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Tiso v. Bucks County Cleaning, Inc.

United States District Court, Third Circuit

May 22, 2013

ROXANE TISO Plaintiff,



Currently pending before the Court is Defendant Bucks County Cleaning, Inc.’s Motion to Dismiss Plaintiff Roxane Tiso’s Complaint. For the following reasons, the Motion is denied.


This employment discrimination suit arises out of Plaintiff’s termination from Defendant Bucks County Cleaning, Inc. The facts, as taken from the Complaint, are as follows. Plaintiff was hired by Defendant in or about November of 2005, where she was employed for approximately five years as a laborer and cleaner. (Compl. ¶¶ 11, 13.) At all times relevant to this case, Ms. Tiso was suffering from Crohn’s disease, gastrointestinal problems, and kidney problems. (Id. ¶ 14.) These disabilities caused her abdominal pain, bouts of diarrhea, dramatic weight loss, fatigue, and other problems which, at times, limited her ability to perform life activities such as working. (Id. ¶ 15.) In the fall of 2009, Ms. Tiso confided in Elizabeth Updegrave, the president, owner, and operator of Bucks County Cleaning, about her health conditions and limitations. (Id. ¶¶ 12, 16.) In or about September 2009, Ms. Tiso requested a short medical leave in the not-to-distant future. (Id. ¶¶ 16–17.) Ms. Updegrave immediately told Ms. Tiso that she was not permitted to work because she did not believe Tiso could perform her job in light of her health conditions. (Id. ¶ 17.) As of September 11, 2009, Ms. Tiso was not permitted to continue working for Defendant. (Id. ¶ 18.) Ms. Tiso repeatedly attempted to return in September 2009, but Ms. Updegrave expressed concern with her being unable to work, questioned her repeatedly about the specifics of her health problems, and perceived her as being unable to work. (Id. ¶ 19.) No doctor at that time had advised or concluded that Ms. Tiso could not work. (Id.) Plaintiff contends she only needed a three to four week medical leave of absence from October 2009 to November 2009, and provided this request to Ms. Updegrave verbally and with medical documentation. (Id. ¶ 20.)

As a result of losing her job, Ms. Tiso filed for unemployment compensation. (Id. ¶ 21.) In response to Ms. Tiso’s unemployment application, Ms. Updegrave corresponded with the Department of Labor and informed them that, “Roxane Tiso cannot work at this present time for Bucks County Cleaning, Inc. We are a cleaning service and have no other positions to offer her.” (Id. ¶ 22.) On or about November 11, 2009, Ms. Tiso was advised by Ms. Updegrave that she was terminated. (Id. ¶ 23.)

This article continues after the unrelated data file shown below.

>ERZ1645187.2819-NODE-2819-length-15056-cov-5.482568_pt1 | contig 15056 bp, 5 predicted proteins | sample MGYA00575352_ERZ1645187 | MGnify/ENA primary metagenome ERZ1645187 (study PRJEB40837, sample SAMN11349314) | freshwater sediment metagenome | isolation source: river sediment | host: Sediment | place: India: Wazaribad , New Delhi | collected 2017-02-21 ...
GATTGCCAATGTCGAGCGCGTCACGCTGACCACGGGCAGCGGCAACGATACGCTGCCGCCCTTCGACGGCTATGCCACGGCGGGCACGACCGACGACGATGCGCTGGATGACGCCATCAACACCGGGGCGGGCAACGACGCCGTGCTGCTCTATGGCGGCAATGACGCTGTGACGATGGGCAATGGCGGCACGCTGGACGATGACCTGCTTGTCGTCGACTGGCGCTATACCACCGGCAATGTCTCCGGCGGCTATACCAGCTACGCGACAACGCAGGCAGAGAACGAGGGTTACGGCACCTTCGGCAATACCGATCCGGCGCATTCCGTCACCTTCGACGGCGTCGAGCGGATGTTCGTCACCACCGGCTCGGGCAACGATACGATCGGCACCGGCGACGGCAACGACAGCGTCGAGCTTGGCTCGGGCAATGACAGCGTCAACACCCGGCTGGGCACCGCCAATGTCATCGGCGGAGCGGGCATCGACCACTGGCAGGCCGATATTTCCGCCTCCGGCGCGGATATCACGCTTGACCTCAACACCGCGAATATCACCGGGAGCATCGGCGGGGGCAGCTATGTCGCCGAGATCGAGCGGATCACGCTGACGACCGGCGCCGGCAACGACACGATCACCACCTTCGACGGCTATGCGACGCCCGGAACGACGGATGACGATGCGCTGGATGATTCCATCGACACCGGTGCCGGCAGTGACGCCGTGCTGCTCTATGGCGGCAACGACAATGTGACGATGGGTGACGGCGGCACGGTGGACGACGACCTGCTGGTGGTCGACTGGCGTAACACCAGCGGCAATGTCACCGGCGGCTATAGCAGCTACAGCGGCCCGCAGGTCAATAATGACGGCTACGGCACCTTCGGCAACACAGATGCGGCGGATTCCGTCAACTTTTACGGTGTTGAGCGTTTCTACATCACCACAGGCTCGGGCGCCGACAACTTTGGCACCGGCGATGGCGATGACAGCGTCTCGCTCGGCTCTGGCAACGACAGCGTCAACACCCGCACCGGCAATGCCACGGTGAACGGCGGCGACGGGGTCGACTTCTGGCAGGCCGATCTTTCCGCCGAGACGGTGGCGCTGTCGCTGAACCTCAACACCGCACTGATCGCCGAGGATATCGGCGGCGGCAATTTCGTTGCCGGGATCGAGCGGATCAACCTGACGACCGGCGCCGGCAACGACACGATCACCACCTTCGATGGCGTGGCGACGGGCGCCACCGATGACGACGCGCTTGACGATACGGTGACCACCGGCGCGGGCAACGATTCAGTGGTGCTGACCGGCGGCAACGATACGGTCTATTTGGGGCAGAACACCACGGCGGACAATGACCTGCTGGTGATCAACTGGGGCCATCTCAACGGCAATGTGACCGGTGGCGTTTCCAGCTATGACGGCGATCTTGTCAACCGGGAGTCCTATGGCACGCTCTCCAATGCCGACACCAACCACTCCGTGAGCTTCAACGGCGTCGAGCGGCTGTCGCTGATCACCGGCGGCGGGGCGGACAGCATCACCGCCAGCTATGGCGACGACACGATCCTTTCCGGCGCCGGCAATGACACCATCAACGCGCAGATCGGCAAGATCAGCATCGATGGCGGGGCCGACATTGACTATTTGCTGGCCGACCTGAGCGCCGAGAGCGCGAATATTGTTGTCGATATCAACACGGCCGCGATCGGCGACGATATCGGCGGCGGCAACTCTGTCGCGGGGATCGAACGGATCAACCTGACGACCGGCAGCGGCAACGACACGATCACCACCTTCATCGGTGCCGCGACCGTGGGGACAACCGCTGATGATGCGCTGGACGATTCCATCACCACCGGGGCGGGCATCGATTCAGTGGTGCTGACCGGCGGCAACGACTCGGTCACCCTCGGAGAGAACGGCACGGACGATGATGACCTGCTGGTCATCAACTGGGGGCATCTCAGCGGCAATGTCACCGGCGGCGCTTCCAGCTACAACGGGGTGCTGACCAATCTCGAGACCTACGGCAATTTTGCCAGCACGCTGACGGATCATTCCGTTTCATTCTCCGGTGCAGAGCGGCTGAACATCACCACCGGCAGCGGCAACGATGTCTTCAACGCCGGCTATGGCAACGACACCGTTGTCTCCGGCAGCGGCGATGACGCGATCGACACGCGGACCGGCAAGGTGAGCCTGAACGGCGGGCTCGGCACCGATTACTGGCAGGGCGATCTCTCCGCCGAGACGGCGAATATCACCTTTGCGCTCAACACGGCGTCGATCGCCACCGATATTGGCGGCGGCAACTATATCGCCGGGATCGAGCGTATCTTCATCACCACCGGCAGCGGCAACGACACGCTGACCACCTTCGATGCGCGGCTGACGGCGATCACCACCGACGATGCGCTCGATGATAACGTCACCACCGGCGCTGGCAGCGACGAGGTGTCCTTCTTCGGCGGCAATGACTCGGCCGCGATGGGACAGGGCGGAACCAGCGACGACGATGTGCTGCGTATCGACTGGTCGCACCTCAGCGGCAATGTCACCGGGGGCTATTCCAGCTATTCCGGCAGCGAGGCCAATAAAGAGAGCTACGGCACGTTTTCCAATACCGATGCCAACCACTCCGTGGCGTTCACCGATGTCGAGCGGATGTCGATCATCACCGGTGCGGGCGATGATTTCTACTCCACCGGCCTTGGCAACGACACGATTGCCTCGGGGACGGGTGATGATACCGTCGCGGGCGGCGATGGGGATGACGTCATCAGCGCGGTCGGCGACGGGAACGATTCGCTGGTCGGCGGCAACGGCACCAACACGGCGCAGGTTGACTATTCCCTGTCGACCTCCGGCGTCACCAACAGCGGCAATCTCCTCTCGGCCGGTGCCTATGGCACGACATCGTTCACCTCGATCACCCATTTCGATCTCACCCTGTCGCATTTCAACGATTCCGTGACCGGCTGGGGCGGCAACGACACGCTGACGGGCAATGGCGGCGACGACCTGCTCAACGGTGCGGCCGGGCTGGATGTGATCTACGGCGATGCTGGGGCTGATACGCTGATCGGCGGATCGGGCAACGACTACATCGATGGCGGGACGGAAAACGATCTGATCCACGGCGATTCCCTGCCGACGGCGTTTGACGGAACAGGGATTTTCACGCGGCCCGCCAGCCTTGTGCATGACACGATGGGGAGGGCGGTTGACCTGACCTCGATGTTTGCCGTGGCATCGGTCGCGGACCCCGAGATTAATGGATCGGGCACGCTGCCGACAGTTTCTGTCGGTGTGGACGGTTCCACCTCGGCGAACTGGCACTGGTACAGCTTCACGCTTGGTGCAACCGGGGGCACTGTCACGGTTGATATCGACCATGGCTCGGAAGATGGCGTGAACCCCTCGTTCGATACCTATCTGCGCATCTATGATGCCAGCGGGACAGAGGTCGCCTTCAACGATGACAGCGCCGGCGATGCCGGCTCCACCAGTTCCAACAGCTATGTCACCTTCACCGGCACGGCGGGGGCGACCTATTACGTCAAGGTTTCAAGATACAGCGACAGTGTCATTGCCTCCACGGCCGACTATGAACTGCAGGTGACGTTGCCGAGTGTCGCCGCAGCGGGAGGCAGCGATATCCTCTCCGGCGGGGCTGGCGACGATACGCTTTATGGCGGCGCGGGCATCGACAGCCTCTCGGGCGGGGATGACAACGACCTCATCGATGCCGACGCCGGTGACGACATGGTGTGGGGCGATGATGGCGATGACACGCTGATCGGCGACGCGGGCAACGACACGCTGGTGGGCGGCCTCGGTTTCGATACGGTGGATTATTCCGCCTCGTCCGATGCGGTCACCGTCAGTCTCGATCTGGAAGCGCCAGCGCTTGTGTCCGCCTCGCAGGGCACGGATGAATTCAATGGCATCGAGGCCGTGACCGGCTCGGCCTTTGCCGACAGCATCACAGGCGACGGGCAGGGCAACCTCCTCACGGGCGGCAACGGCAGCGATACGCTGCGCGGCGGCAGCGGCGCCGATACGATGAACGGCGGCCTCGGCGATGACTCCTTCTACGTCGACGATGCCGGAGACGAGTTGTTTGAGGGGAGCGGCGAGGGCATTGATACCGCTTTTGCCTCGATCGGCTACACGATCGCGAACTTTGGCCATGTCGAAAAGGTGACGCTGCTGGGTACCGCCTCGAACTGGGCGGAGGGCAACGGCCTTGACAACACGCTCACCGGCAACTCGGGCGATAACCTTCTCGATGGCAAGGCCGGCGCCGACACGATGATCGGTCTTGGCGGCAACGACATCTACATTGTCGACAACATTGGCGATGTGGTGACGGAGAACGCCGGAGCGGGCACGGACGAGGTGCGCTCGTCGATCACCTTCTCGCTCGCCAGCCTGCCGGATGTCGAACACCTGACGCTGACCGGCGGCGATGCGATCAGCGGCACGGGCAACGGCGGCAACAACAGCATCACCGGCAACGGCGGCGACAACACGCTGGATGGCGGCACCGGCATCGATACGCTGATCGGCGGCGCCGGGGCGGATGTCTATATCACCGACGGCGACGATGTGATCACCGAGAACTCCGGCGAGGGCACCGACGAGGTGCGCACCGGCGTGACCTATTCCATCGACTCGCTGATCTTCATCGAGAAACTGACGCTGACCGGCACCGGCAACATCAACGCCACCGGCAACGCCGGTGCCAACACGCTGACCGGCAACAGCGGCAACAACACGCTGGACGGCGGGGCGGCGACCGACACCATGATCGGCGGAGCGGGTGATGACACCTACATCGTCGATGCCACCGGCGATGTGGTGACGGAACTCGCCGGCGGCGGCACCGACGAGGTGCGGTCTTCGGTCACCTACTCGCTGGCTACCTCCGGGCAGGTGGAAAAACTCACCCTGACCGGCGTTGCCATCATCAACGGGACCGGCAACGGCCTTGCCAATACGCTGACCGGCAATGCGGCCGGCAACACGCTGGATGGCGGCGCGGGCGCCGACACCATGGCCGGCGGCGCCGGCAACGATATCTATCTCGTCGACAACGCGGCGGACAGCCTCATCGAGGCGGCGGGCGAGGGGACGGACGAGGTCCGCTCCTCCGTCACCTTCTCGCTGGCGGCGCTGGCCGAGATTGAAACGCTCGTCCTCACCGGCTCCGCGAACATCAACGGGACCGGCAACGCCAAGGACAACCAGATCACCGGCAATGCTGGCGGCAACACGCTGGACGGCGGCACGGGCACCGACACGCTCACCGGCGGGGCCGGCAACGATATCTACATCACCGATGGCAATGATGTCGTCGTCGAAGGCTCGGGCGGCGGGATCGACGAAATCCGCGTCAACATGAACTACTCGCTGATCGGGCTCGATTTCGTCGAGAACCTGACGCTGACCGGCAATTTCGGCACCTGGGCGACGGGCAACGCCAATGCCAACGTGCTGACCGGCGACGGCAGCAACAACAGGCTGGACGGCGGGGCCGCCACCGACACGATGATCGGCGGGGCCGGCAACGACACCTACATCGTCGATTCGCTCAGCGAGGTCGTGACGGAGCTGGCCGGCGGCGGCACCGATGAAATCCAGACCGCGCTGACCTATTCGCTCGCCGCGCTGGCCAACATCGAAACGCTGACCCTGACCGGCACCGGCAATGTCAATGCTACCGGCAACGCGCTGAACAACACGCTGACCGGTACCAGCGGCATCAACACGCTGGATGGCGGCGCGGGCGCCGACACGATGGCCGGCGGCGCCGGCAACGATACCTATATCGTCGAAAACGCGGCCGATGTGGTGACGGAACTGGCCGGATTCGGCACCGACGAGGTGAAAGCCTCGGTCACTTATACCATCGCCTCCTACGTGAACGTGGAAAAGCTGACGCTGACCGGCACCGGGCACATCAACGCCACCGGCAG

Plaintiff filed suit on January 16, 2013 alleging three counts: (1) discrimination under the Americans with Disabilities Act, 42 U.S.C. § 1201 et. seq. (“ADA”); (2) retaliation under the ADA; (3) discrimination and retaliation under the Pennsylvania Human Relations Act, 43 P.S. § 951 et seq. Defendant filed the instant Motion to Dismiss on March 26, 2013. Plaintiff filed a Response in Opposition on April 12, and Defendant filed a Reply Brief on April 25, making this matter ripe for judicial consideration.


Under Rule 12(b)(6), a defendant bears the burden of demonstrating that the plaintiff has not stated a claim upon which relief can be granted. Fed. R. Civ. P.12(b)(6); see also Hedges v. United States, 404 F.3d 744, 750 (3d Cir. 2005). In Bell Atl. Corp. v. Twombly, 550 U.S. 544 (2007), the United States Supreme Court recognized that “a plaintiff’s obligation to provide the ‘grounds’ of his ‘entitle[ment] to relief’ requires more than labels and conclusions, and a formulaic recitation of the elements of a cause of action will not do.” Id. at 555. Following these basic dictates, the Supreme Court, in Ashcroft v. Iqbal, 556 U.S. 662 (2009), subsequently defined a two-pronged approach to a court’s review of a motion to dismiss. “First, the tenet that a court must accept as true all of the allegations contained in a complaint is inapplicable to legal conclusions. Threadbare recitals of the elements of a cause of action, supported by mere conclusory statements, do not suffice.” Id. at 678. Thus, although “Rule 8 marks a notable and generous departure from the hyper-technical, code-pleading regime of a prior era . . . it does not unlock the doors of discovery for a plaintiff armed with nothing more than conclusions.” Id. at 678–79. Second, the Supreme Court emphasized that “only a complaint that states a plausible claim for relief survives a motion to dismiss.” Id. at 679. “Determining whether a complaint states a plausible claim for relief will, as the Court of Appeals observed, be a context-specific task that requires the reviewing court to draw on its judicial experience and common sense.” Id. A complaint does not show an entitlement to relief when the well-pleaded facts do not permit the court to infer more than the mere possibility of misconduct. Id.; see also Phillips v. Cnty. of Allegheny, 515 F.3d 224, 232-34 (3d Cir. 2008) (holding that: (1) factual allegations of complaint must provide notice to defendant; (2) complaint must allege facts suggestive of the proscribed conduct; and (3) the complaint’s “‘factual allegations must be enough to raise a right to relief above the speculative level’”) (quoting Twombly, 550 U.S. at 555)).